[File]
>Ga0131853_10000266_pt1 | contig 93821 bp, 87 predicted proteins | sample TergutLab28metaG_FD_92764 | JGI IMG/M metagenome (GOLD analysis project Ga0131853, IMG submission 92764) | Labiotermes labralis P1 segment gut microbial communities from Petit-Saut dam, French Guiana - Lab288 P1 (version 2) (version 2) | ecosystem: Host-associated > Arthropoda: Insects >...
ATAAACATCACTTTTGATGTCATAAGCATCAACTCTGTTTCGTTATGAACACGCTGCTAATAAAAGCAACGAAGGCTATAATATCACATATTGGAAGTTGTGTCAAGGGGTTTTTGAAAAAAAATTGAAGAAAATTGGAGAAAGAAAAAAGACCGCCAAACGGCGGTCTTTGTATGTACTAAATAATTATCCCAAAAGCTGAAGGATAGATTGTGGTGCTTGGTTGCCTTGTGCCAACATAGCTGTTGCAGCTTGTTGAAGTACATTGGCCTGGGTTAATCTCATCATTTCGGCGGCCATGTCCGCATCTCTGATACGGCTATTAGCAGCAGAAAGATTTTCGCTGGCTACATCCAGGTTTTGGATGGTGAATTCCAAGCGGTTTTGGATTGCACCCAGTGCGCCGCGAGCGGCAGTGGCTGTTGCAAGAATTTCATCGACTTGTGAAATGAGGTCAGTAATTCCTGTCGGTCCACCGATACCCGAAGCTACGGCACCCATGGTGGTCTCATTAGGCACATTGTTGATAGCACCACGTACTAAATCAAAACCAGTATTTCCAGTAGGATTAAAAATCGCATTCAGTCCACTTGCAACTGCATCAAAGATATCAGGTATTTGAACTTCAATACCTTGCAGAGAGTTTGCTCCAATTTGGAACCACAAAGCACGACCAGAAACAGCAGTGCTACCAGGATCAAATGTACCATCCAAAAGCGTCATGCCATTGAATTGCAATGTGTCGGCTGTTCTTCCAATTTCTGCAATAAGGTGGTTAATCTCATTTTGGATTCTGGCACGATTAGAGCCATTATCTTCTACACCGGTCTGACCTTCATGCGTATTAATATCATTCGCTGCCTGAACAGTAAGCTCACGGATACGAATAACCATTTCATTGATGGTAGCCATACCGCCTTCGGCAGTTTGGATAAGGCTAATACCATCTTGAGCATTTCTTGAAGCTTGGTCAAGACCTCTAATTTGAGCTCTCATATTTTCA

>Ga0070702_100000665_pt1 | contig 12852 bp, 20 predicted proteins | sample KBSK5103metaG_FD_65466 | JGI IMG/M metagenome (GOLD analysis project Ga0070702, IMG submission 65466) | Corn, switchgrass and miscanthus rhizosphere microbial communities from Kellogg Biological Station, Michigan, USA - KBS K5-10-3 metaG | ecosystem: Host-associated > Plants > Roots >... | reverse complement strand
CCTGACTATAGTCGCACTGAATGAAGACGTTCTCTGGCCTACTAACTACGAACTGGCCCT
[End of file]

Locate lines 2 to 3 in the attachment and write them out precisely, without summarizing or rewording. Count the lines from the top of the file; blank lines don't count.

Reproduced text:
ATAAACATCACTTTTGATGTCATAAGCATCAACTCTGTTTCGTTATGAACACGCTGCTAATAAAAGCAACGAAGGCTATAATATCACATATTGGAAGTTGTGTCAAGGGGTTTTTGAAAAAAAATTGAAGAAAATTGGAGAAAGAAAAAAGACCGCCAAACGGCGGTCTTTGTATGTACTAAATAATTATCCCAAAAGCTGAAGGATAGATTGTGGTGCTTGGTTGCCTTGTGCCAACATAGCTGTTGCAGCTTGTTGAAGTACATTGGCCTGGGTTAATCTCATCATTTCGGCGGCCATGTCCGCATCTCTGATACGGCTATTAGCAGCAGAAAGATTTTCGCTGGCTACATCCAGGTTTTGGATGGTGAATTCCAAGCGGTTTTGGATTGCACCCAGTGCGCCGCGAGCGGCAGTGGCTGTTGCAAGAATTTCATCGACTTGTGAAATGAGGTCAGTAATTCCTGTCGGTCCACCGATACCCGAAGCTACGGCACCCATGGTGGTCTCATTAGGCACATTGTTGATAGCACCACGTACTAAATCAAAACCAGTATTTCCAGTAGGATTAAAAATCGCATTCAGTCCACTTGCAACTGCATCAAAGATATCAGGTATTTGAACTTCAATACCTTGCAGAGAGTTTGCTCCAATTTGGAACCACAAAGCACGACCAGAAACAGCAGTGCTACCAGGATCAAATGTACCATCCAAAAGCGTCATGCCATTGAATTGCAATGTGTCGGCTGTTCTTCCAATTTCTGCAATAAGGTGGTTAATCTCATTTTGGATTCTGGCACGATTAGAGCCATTATCTTCTACACCGGTCTGACCTTCATGCGTATTAATATCATTCGCTGCCTGAACAGTAAGCTCACGGATACGAATAACCATTTCATTGATGGTAGCCATACCGCCTTCGGCAGTTTGGATAAGGCTAATACCATCTTGAGCATTTCTTGAAGCTTGGTCAAGACCTCTAATTTGAGCTCTCATATTTTCA

>Ga0070702_100000665_pt1 | contig 12852 bp, 20 predicted proteins | sample KBSK5103metaG_FD_65466 | JGI IMG/M metagenome (GOLD analysis project Ga0070702, IMG submission 65466) | Corn, switchgrass and miscanthus rhizosphere microbial communities from Kellogg Biological Station, Michigan, USA - KBS K5-10-3 metaG | ecosystem: Host-associated > Plants > Roots >... | reverse complement strand